Tears of the subscapularis are uncommon and usually not well tolerated. Traumatically induced tears, particularly in patients under the age of 60, should be considered for operative repair acutely.

Full-thickness tears of two or more tendons are often not well tolerated and are usually indicated for operative repair, particularly if conservative management is not successful.


Age is an important factor for considering repair. Individuals older than 60–65 years of age are more likely to tolerate mild weakness while younger patients will be unsatisfied with persistent weakness.

Conversely, young patients may have a magnetic resonance imaging (MRI) diagnosis of “partial-thickness” RCTs that may not be clinically relevant. Several studies have shown that a high incidence of rotator cuff disease can be interpreted on MRIs even in young patients.

Onset of Symptoms

Acute RCTs with marked pain, weakness, or motion loss with an absence of prodromal symptoms is a consideration for surgical treatment.

Chronic, long-standing shoulder pain with preserved motion and minimal weakness is consistent with a potential RCT that may be amenable to nonoperative treatment.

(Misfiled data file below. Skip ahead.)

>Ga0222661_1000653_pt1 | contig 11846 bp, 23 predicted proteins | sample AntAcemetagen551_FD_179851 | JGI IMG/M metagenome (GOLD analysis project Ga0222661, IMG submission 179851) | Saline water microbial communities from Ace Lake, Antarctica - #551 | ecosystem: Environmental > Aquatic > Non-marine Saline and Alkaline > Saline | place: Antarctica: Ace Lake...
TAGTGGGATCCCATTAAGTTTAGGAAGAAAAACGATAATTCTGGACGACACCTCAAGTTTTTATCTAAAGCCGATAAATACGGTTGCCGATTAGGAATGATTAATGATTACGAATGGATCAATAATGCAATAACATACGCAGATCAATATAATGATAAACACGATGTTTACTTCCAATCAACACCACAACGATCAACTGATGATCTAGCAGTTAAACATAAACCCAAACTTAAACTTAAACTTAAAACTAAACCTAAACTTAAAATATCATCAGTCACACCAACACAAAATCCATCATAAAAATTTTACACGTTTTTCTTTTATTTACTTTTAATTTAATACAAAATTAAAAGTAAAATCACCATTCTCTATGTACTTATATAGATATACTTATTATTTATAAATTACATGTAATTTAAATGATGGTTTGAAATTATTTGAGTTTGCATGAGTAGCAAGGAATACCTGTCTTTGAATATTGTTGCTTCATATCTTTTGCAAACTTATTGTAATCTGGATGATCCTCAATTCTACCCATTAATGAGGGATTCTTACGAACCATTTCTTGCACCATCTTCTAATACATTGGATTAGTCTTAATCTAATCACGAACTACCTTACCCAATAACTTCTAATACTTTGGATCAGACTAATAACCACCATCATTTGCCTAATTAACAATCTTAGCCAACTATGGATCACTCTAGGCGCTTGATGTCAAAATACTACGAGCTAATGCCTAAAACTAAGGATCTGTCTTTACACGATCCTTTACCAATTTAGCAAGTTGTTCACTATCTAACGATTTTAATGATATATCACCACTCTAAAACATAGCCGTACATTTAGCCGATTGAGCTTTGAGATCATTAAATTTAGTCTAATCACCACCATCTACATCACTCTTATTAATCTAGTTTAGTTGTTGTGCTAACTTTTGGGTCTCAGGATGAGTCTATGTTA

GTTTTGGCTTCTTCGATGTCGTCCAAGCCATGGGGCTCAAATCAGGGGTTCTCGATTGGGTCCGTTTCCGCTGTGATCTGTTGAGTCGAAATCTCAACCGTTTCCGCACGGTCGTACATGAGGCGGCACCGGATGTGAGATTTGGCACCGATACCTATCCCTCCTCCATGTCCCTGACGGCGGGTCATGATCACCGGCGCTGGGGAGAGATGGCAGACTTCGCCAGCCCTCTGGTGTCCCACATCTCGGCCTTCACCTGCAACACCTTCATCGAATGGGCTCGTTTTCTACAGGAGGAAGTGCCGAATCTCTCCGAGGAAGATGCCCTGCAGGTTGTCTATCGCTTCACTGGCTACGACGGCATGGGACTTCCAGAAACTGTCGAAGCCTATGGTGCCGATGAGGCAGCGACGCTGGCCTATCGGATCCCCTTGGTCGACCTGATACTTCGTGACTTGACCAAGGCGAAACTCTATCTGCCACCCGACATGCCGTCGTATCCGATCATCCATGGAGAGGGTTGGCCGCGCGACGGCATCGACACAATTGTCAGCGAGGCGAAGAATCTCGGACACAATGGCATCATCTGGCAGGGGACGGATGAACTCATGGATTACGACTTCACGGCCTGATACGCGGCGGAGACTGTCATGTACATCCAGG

Imaging Characteristics

Tendon retraction and size predicts chronicity of injury and reparability. Muscle atrophy and fatty infiltration also predict chronicity and reparability.

Patient and Clinical History

  1. • Acute versus chronic RCTs

  2. • Acute tears generally occur in the setting of a traumatic injury, such as a fall, without any prodromal symptoms of pain or weakness. Patients with chronic RCTs commonly present without a specific traumatic event and have an associated history of chronic pain and dysfunction for months or even years. There are exceptions, as patients may have a tolerable and relatively asymptomatic supraspinatus tear but develop an acute worsening via extension of the tear into the adjacent subscapularis or infraspinatus. These so-called acute-on-chronic RCTs often require treatment because the shoulder loses its ability to compensate for the single tendon cuff tear. Combination tears of two or more tendons are not well tolerated.
  3. • Presenting complaints can include

    1. • Pain with activity that progresses to resting pain.
    2. • Night pain, difficulty sleeping.
    3. • Weakness, especially in the overhead position.
    4. • Inability to raise arm overhead.
    5. • A sense of clicking or catching.
    6. • These complaints are not specific to rotator cuff pathology and may be present in osteoarthritis and adhesive capsulitis.